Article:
15 years later, 9/11 legacy persists: Terror attacks and US response have defined the century

It’s been 15 years since the terrorist attacks on Sept. 11, 2001. But for most people who were old enough to follow the events that day, it might as well have been yesterday. The attacks by the terror group al Qaeda killed thousands of Americans and signaled the arrival of a new era in global affairs — one in which potential conflicts between nations are overshadowed by sporadic bursts of destruction by small, decentralized forces bent on spreading fear and division. Close to a generation after 9/11, it’s a good time to take stock of what we lost that day — and what we’ve done since, for better and for worse.

The use of four passenger planes as weapons of mass destruction, killing nearly 3,000 people in New York City, Washington, D.C., and Pennsylvania was unprecedented for a terror attack. Particularly in New York City, where an enormous city landmark was destroyed at the heart of the city’s financial district, there was an acute sense of loss and vulnerability felt in a place previously considered safe and secure.

It’s not hyperbole to state that nothing has been the same since. Reacting to the attacks, the U.S. made changes within its borders, establishing the Department of Homeland Security and the Transportation Safety Administration to secure points of entry into the country and respond to potential terror threats on U.S. soil. Laws were passed to grant greater intelligence gathering and cooperation between surveillance agencies both inside and outside the U.S., some of which have since come under fire for incursions on citizens’ civil liberties. The attacks also led to a pair of wars — the first in Afghanistan, where al-Qaeda chief Osama bin Laden maintained his base of operations, and the second in Iraq, after flawed intelligence suggested dictator Saddam Hussein was pursuing weapons of mass destruction. Nearly all of the armed conflicts the U.S. has been involved with during the past decade and a half arose, directly or indirectly, from attempts to root out al-Qaeda or other terror groups posing a threat to Americans at home and abroad.

And 15 years after the attacks, while they might seem like yesterday, is a long time. First-year students in high school this year have lived their entire lives with 9/11 as a historic event that took place before they were born. For them, there has never been a time when you could greet family members at the airport gate. The USA PATRIOT Act has always existed and the U.S. has always had soldiers in Afghanistan. There have always been cement barricades in front of military base entrances, convention centers and shopping malls. They are growing up in the world created when their parents stopped feeling safe.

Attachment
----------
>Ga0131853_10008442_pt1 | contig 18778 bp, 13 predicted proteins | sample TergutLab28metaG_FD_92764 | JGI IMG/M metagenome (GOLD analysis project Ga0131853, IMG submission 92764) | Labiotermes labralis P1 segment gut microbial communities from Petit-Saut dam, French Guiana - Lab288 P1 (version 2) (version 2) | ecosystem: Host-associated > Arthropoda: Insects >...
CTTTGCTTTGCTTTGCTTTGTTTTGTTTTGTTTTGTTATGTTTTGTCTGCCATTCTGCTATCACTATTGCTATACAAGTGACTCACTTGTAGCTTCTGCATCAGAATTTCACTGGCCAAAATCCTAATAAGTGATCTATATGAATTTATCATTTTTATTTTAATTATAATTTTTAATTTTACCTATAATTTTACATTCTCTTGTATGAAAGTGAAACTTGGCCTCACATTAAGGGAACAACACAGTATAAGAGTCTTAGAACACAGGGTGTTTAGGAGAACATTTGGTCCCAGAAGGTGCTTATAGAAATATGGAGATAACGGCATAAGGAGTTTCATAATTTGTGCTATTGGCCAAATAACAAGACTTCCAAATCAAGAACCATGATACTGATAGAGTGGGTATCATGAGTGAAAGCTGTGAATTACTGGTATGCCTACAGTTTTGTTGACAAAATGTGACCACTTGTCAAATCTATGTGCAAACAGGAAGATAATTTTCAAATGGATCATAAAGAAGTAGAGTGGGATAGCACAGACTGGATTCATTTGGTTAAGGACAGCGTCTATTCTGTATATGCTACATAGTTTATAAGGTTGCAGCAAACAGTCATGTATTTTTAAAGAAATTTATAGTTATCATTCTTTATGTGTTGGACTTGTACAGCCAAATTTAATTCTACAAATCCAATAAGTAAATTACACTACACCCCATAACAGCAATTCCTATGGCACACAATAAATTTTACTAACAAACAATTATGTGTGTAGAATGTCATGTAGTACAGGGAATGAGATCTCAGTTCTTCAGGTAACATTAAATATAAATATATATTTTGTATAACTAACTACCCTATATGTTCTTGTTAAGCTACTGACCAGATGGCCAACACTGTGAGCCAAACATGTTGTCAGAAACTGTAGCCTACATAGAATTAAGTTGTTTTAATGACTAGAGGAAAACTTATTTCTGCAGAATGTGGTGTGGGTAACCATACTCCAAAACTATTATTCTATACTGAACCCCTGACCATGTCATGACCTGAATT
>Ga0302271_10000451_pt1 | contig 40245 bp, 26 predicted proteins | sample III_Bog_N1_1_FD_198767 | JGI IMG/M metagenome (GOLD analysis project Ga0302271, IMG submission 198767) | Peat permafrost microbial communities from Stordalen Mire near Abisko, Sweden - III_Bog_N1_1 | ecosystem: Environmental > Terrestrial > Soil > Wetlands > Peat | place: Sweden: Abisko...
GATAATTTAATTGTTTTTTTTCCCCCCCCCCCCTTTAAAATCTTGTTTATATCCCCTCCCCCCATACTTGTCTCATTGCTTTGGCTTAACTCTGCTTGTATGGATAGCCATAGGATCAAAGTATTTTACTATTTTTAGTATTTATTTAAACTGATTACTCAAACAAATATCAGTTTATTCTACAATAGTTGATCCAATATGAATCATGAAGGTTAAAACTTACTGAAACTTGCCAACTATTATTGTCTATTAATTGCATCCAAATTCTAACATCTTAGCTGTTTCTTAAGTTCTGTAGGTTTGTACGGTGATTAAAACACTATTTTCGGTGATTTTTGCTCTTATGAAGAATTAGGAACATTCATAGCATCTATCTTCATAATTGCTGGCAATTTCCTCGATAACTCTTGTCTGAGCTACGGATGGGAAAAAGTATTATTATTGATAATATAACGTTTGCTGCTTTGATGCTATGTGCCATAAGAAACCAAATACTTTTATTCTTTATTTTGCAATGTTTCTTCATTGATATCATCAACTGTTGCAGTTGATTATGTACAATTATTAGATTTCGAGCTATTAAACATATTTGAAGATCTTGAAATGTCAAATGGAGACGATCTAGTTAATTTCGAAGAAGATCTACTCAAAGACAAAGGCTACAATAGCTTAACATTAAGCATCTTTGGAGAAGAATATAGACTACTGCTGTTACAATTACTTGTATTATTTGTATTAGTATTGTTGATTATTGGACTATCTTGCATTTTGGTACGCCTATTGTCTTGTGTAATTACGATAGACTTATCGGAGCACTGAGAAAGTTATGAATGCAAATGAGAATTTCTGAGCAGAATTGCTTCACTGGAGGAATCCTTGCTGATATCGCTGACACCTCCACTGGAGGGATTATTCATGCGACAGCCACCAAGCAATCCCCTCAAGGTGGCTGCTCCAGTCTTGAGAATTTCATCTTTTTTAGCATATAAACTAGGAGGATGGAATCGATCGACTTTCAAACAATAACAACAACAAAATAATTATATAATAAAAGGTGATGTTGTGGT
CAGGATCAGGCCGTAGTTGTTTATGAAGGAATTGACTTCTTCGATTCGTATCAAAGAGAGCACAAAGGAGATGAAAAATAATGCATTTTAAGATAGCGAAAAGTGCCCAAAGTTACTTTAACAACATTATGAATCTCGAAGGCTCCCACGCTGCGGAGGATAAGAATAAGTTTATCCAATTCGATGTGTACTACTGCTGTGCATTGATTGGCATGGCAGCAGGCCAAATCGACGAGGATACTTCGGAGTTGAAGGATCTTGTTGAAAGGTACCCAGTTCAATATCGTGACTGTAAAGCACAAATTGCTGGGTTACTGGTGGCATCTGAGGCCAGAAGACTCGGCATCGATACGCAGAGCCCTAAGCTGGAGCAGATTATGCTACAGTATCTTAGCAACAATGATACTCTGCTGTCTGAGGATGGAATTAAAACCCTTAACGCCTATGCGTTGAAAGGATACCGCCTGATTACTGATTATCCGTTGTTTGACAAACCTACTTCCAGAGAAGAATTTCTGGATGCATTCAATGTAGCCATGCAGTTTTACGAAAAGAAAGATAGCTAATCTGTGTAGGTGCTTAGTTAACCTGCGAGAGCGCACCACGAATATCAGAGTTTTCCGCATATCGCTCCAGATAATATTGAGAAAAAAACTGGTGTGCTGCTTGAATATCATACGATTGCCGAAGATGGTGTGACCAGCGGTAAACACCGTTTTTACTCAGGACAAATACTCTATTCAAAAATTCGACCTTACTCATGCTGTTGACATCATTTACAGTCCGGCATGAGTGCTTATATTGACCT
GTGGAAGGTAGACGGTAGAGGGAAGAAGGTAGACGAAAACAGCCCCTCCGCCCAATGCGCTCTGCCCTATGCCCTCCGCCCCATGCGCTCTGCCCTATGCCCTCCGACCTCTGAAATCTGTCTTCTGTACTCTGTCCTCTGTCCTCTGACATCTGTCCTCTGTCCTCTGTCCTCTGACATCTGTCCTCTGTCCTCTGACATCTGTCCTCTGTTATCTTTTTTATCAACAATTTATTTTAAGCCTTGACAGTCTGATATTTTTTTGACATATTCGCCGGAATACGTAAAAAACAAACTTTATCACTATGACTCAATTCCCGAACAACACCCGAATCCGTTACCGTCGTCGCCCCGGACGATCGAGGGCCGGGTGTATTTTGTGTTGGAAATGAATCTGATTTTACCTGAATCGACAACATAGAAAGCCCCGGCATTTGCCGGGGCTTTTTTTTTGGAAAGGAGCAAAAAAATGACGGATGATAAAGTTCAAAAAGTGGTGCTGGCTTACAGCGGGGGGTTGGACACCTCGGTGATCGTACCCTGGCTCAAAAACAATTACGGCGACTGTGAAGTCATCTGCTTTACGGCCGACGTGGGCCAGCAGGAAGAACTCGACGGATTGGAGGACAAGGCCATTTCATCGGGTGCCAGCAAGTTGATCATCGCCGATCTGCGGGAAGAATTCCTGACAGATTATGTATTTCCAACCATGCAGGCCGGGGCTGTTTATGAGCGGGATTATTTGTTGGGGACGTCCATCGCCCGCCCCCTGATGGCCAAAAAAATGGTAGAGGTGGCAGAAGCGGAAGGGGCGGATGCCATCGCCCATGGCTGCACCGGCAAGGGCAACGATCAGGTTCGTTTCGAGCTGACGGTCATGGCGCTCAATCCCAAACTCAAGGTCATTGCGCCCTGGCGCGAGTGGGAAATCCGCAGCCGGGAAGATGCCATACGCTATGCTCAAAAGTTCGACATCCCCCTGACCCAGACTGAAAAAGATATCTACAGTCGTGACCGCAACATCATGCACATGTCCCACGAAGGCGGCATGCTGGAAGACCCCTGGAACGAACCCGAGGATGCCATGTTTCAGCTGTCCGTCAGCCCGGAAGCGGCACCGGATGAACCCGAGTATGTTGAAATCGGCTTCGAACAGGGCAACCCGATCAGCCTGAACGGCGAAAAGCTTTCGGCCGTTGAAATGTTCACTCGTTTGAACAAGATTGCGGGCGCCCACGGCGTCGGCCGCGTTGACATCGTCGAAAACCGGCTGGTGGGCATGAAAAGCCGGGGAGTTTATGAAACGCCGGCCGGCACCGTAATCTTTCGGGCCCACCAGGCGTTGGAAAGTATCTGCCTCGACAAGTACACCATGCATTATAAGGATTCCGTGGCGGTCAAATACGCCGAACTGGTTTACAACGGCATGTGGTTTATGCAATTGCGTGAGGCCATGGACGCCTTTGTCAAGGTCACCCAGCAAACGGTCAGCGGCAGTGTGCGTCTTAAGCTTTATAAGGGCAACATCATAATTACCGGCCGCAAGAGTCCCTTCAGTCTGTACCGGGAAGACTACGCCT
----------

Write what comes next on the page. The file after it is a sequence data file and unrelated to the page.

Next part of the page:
In the intervening years, many have sacrificed much to try and restore that sense of security. More than 7,000 U.S. military personnel have died in Iraq and Afghanistan. Many others who served — and continue to serve — have been wounded, lost limbs, been partially or fully paralyzed or suffered psychological damage from their experience. Fortunately, unlike in previous wars, more has been done to welcome them home and provide support. But many veterans still struggle to gain access to physical and mental health care. We must continue to improve our efforts to help them readjust to civilian life after their service ends, or the costs to society will be far greater than their medical bills.

It’s also good that, as we gain distance and perspective after the 9/11 attacks, we continue to reassess the balance of security and liberty that we seek. In the rush after the attacks, the government gave intelligence services and the executive branch far broader powers for surveillance and tracking than had previously been the case; as we encounter abuses of that power that have taken place since, it makes sense to question how best to prevent terror attacks without giving up our Constitutional guarantees against unlawful search and seizure.

The Sept. 11 terror attacks may be in history books now, but their impact on the course of U.S. and world history remains. While nothing may ever seem the same as before, it’s our job to honor those we have lost and create a better future for those who have come into the world since.


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